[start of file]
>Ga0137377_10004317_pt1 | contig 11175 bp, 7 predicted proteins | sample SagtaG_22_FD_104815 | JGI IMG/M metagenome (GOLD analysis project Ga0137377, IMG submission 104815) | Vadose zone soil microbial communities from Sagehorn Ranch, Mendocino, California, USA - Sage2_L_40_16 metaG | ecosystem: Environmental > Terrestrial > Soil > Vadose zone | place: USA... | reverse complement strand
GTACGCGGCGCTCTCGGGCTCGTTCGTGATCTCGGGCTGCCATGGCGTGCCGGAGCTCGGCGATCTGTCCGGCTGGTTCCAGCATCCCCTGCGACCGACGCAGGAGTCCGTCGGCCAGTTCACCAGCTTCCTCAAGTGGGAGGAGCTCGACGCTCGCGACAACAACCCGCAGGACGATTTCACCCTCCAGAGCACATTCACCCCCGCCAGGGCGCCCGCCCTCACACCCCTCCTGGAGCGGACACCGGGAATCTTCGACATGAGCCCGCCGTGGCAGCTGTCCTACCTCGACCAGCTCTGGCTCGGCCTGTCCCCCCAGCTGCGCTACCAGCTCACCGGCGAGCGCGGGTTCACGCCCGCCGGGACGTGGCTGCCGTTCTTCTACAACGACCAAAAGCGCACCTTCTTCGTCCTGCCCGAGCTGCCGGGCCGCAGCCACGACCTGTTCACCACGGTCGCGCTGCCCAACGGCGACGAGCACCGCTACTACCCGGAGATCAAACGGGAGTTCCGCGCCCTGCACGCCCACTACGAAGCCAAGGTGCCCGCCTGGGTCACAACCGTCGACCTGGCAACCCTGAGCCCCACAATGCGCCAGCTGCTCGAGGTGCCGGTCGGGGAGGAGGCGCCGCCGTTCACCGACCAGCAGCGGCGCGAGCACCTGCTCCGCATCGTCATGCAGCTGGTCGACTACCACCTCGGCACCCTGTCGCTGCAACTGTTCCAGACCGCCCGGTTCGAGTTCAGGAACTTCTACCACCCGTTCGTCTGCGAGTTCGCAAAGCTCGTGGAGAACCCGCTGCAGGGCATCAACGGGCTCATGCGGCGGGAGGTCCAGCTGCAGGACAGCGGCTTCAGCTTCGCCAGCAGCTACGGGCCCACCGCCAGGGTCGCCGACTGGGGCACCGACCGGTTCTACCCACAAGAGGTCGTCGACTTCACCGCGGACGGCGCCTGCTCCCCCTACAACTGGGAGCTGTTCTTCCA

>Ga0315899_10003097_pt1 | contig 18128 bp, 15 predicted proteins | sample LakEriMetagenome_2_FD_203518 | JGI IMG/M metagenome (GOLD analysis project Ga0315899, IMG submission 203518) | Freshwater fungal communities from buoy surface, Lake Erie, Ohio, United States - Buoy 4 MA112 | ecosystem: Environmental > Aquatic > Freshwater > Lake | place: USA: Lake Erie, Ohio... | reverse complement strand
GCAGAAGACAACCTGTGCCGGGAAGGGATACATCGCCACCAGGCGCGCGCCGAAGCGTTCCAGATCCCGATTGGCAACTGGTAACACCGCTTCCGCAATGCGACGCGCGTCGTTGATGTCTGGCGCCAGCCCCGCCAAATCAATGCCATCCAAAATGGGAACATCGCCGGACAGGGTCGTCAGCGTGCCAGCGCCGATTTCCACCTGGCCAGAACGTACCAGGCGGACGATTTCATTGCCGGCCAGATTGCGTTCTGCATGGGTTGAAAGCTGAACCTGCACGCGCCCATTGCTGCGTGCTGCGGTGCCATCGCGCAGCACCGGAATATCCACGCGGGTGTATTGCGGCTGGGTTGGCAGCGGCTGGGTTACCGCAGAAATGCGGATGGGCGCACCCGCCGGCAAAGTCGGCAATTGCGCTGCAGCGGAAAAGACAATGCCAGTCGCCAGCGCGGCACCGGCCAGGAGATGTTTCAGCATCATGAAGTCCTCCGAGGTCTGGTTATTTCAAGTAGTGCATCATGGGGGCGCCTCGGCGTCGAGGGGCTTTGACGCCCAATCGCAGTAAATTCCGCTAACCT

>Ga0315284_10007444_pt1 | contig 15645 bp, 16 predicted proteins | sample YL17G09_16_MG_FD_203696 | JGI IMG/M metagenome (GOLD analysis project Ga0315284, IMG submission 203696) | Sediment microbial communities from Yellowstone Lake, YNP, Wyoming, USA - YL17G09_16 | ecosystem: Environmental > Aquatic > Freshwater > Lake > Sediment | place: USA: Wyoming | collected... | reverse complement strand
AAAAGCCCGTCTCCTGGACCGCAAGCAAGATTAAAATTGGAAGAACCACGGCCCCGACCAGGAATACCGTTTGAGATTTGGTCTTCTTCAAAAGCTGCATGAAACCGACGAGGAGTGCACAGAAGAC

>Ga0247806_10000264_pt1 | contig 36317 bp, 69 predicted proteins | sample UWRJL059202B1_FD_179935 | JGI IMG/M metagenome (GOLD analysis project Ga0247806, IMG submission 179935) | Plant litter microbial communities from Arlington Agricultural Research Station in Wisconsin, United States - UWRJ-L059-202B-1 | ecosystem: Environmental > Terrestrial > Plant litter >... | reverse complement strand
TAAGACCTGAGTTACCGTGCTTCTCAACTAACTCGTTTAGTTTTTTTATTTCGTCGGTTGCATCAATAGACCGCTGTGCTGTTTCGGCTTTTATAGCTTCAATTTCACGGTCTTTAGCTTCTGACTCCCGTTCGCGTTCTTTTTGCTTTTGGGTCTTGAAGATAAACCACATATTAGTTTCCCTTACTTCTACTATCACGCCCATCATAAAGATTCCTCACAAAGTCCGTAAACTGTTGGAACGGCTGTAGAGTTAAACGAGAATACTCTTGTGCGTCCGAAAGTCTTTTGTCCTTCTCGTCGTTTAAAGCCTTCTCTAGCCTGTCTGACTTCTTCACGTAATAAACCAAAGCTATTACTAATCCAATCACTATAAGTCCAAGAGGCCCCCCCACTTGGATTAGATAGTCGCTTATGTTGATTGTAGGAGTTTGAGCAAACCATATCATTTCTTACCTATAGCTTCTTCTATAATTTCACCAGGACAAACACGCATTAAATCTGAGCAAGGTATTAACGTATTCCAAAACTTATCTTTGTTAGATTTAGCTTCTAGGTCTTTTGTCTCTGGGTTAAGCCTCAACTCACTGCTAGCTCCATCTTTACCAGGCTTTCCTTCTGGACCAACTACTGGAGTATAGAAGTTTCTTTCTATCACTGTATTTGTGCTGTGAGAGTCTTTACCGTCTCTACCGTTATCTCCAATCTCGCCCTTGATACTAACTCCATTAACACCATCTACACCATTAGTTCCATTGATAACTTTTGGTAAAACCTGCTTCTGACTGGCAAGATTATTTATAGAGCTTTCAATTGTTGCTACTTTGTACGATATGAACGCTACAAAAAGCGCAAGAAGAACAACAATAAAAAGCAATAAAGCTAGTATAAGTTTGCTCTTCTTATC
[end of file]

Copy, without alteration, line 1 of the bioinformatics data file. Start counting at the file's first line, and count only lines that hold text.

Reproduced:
>Ga0137377_10004317_pt1 | contig 11175 bp, 7 predicted proteins | sample SagtaG_22_FD_104815 | JGI IMG/M metagenome (GOLD analysis project Ga0137377, IMG submission 104815) | Vadose zone soil microbial communities from Sagehorn Ranch, Mendocino, California, USA - Sage2_L_40_16 metaG | ecosystem: Environmental > Terrestrial > Soil > Vadose zone | place: USA... | reverse complement strand